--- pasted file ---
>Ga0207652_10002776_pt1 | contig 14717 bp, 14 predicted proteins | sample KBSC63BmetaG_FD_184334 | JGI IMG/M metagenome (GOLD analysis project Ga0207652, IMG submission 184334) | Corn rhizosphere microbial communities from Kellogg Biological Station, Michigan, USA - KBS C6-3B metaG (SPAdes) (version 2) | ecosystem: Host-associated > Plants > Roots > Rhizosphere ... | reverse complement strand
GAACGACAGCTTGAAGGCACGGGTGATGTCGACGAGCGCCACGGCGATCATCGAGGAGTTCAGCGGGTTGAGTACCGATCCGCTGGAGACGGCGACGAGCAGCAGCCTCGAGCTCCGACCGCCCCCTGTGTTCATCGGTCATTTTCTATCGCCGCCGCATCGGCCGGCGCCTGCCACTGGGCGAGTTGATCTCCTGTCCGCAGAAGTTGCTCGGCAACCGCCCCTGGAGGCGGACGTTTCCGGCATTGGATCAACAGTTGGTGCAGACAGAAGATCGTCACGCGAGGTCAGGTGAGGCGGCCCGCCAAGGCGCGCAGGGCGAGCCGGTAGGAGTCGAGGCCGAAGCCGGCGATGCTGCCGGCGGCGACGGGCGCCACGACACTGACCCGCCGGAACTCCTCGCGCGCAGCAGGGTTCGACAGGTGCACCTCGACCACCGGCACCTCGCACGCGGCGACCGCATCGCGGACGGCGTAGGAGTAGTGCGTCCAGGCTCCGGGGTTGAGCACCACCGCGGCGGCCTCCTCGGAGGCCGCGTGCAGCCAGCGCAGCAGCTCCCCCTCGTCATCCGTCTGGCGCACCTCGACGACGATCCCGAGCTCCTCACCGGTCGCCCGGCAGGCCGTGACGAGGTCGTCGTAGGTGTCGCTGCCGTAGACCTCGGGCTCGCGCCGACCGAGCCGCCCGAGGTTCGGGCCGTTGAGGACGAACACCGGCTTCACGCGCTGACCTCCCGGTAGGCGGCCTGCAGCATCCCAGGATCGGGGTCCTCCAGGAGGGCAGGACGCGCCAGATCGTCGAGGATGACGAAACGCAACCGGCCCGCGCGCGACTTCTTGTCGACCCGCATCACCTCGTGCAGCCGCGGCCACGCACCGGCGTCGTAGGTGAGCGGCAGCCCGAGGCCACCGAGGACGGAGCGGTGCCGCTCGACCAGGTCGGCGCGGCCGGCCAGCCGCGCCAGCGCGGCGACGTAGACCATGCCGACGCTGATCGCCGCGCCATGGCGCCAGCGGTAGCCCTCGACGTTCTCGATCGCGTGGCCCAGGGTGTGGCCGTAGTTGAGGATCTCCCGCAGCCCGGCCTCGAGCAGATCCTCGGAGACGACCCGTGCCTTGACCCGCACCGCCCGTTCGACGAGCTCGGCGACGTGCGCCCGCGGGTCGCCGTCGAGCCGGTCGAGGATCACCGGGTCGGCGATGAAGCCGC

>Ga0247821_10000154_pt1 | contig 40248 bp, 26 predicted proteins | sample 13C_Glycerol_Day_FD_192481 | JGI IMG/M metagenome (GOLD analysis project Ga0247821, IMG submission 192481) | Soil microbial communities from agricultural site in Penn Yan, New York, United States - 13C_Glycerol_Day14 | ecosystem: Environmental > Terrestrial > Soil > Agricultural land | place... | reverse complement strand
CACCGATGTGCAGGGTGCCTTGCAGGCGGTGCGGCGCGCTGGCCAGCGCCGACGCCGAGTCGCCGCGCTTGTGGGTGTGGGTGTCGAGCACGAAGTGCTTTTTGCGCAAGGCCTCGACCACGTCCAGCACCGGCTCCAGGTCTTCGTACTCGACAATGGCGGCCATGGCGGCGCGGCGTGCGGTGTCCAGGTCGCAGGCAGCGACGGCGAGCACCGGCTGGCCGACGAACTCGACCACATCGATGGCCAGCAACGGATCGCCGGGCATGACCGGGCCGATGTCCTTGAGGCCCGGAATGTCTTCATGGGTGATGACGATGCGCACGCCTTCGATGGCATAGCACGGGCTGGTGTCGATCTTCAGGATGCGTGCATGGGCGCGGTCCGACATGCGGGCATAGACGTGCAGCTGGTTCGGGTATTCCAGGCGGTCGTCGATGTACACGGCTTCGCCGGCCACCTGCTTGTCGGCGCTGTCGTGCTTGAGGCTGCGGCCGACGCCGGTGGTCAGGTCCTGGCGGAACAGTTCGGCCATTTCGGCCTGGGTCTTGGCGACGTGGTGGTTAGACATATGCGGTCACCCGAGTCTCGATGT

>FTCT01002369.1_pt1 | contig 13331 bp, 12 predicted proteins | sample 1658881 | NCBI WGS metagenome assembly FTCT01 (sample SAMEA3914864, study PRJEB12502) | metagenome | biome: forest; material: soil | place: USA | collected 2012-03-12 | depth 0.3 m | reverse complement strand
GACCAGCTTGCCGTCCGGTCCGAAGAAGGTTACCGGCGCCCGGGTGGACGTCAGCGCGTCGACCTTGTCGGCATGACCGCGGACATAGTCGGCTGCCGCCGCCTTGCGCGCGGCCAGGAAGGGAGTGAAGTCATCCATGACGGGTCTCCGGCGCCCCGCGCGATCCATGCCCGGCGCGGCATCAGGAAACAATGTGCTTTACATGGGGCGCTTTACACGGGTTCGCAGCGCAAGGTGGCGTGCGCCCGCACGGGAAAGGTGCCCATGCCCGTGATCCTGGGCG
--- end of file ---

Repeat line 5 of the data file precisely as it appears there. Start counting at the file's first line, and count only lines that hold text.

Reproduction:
>FTCT01002369.1_pt1 | contig 13331 bp, 12 predicted proteins | sample 1658881 | NCBI WGS metagenome assembly FTCT01 (sample SAMEA3914864, study PRJEB12502) | metagenome | biome: forest; material: soil | place: USA | collected 2012-03-12 | depth 0.3 m | reverse complement strand